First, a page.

When I first started playing percussion, my music leader told me that I was the sprinkles on the cake. I wasn't the frosting or the cake itself, I was something that added a nice touch to what was already good on it's own. This saying comes back to me over and over. I'm there to support others and not to promote myself. It's a hard lesson, but it's worth learning over and over.

Thursday, January 9, 2014

Playing My iPhone In Worship Service

The sample pad would not come to life.  I had been asked to play a "electronic toms/909" part on a song.  Using an old-school sample on the electronic pad was going to be the answer but the machine had a problem.  As the rehearsal moved along, I suddenly thought about an app on my phone that might do the trick.  I plugged my earphones into my iPhone 5C and brought up the iKaossilator app from Korg.   It took several minutes of experimenting before I settled on the SynToms2 patch.  The electric 80's tom sounds really fit the bill for the song and I tapped my way through two services that Saturday using my iPhone.  Back at home later that night, I decided that using my iPad would give me a bigger striking target than the phone so the iPad became a part of my set up on Sunday.

The iKaossilator app has lots of sounds and is relatively inexpensive (compared to the self-contained Kaossilator).   If you use this app on the phone or iPad, make sure to turn on both "Airplane Mode" and the "Do Not Disturb" features so that you will not send any text tones or calendar reminder tones over the P.A. system.

Saturday, December 14, 2013

Set Up for Dara Maclean Event

Playing percussion when there is no drum set has its challenges.  You "drive the boat" a bunch of the time.  Here's a glance at a recent set up for a concert with Dara Maclean (and friends).  The instrumentation was two acoustic guitars, one electric guitar, string bass, violin, and percussion (ME!).

The cajon was my "go-to" for most of the night but I also used snare drum w/brushes some of the time to hold the groove together.   You can see my trusty metronome was right on the  near corner of the trap table. 

Wednesday, December 4, 2013

Sleigh Bells Tutorial

Okay--it's December and you know what that means.  Percussionists should not leave home without the sleigh bells.   You just don't know when someone will ask.   Be ready with this the techniques from this short tutorial!

Tuesday, December 3, 2013

Jingle Shake

The Aluminum Jingle Shake from Meinl can you a tight shaker sound along with a nice hint of tambourine.

Rotate the octagonal tube so that the discs are sounding or take out the tambourine tone by moving the tube so that the jingles are resting (inaudibly) on top.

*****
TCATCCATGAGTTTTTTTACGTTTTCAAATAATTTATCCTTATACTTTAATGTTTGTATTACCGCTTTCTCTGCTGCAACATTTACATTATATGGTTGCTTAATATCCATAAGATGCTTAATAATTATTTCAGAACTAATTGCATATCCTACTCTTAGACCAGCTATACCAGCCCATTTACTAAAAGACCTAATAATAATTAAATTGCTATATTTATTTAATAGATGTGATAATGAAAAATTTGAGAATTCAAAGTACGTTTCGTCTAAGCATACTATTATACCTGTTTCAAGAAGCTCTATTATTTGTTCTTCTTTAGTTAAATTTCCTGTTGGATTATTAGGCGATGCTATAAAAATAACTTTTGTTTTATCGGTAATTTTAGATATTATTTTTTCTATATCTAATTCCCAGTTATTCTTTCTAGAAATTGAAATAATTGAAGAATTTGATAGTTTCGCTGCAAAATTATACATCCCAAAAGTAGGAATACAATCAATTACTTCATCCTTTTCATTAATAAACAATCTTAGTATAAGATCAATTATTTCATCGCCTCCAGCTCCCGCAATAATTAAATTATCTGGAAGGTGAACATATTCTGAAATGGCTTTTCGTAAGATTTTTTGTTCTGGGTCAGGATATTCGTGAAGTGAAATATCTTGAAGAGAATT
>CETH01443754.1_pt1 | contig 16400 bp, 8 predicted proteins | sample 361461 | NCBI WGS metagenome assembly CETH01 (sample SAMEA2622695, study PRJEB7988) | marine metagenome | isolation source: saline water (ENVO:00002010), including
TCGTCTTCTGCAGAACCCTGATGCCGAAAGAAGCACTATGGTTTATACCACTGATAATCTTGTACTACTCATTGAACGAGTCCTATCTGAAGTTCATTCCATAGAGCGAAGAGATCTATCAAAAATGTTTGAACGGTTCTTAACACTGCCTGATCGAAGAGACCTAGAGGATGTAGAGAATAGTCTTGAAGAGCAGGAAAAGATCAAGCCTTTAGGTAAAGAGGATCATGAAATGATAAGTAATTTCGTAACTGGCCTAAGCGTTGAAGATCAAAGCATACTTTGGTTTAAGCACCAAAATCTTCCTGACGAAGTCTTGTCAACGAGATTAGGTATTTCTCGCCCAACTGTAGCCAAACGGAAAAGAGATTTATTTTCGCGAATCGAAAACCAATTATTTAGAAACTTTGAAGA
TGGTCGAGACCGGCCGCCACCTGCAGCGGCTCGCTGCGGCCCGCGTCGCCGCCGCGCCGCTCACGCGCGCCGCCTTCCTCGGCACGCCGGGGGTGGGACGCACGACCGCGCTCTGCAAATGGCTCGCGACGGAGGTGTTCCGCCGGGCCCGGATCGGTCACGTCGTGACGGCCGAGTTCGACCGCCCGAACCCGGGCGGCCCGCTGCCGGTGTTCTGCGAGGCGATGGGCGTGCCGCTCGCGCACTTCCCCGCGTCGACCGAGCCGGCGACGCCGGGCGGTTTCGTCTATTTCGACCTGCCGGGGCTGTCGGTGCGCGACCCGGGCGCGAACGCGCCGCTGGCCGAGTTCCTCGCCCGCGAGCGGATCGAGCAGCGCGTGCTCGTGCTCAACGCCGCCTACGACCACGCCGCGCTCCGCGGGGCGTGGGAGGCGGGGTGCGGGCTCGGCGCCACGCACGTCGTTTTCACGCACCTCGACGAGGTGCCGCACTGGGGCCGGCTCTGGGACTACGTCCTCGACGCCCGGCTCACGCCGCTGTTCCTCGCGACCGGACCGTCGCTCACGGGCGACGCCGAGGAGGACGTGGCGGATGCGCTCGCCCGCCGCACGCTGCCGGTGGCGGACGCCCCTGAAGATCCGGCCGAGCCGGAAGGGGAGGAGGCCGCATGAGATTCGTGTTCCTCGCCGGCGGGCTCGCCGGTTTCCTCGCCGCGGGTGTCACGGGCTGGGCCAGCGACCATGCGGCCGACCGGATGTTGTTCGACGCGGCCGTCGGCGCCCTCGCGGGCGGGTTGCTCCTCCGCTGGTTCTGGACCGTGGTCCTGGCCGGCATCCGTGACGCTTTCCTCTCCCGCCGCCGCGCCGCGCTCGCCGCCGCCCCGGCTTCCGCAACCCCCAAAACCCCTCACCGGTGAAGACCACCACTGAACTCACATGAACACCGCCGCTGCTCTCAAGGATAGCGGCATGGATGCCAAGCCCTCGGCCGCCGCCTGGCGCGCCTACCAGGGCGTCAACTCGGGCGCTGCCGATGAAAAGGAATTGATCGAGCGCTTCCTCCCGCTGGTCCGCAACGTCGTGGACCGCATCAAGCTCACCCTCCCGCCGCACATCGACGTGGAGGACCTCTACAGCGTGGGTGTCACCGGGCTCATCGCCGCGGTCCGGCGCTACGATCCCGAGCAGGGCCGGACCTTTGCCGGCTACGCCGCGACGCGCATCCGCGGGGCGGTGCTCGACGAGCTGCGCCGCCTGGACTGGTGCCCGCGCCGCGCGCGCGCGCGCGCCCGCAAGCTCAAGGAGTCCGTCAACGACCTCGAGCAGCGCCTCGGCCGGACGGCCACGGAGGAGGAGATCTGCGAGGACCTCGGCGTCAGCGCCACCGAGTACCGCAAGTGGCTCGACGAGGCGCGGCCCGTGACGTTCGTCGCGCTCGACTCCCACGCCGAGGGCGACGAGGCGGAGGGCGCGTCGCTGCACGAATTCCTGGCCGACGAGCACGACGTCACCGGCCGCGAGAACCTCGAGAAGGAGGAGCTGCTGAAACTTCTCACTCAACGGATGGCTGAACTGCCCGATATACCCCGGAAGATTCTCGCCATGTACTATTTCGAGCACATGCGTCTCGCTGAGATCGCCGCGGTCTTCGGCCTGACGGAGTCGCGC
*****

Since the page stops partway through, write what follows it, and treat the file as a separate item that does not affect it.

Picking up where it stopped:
Tuesday, November 19, 2013

PASIC 2013

The Percussive Arts Society International Convention (PASIC 2013) recently took place in Indianapolis, Indiana.   What an inspiring event--thousands of percussionists, an exhibit hall with amazing gear, concerts, clinics, and a great vibe!

I checked out the new Studio Pro tambourine at the Grover Pro Percussion booth at PASIC 2013. YES!!!  German silver jingles in a wooden shell give this instrument a mighty sound.  I am looking forward to adding the Studio Pro to my tambourine arsenal.

For more info:

At PASIC 2013, the Interactive Drumming Committee sponsored the Rhythm Lounge.  This late-night drum circle allowed participants to play "lower-volume" percussion in a group improv setting.  I had a fun time hosting the Thursday night Rhythm Lounge.

For information on joining the Percussive Arts Society:

Monday, November 4, 2013

Creating A Percussion Part (Part 2)

Here's my second installment in response to John Homan's recent email (Sept. 9 post):

Transitions between major sections (chorus, verse, bridge, instrumental breaks), key changes, tempo changes, style changes…
  • Will playing during the transition help make the transition more solid and secure or muddy the water?
There may be a variety of timbres available on one instrument that I am considering.
  • Which timbre(s) best suit this music?
What about the rhythmic “hits?”

Should I 
  • play the hits only    or 
  • play time through the hits    or 
  • play time and accent the hits    or
  • steer clear and avoid cluttering?
Logistics affect decisions
  • Can I change instruments and make the transition smoothly?
  • Where is the musically logical point to make the instrument change?
Okay…I have to end with a very right brain yet very appropriate question?
  • What sounds and feels good to play in this song?
      It just might work.

Tuesday, October 29, 2013

Marcus and Joni Show / Daystar

It has been great fun this week playing percussion for the program, Marcus & Joni on the Daystar Network.  There is a 10:00 a.m. rehearsal for about an hour and then BOOM--the show goes live!   Joni Lamb and the Daystar Singers and Band sound great.  Here is a shot of me before rehearsal and an overhead view of my percussion set up.

For showtimes go to

Monday, September 30, 2013

Creating A Percussion Part

Here's my first installment in response to John Homan's recent email (Sept. 9 post):  

Creating A Percussion Part      
If you find yourself composing a part from scratch, here are some questions that will aid the process.
When I discern the style of the music, I begin to think about the instruments that are common to that style  (while not limiting my thinking to only those instruments). 
  • Should I try to use only instruments that are common to that style?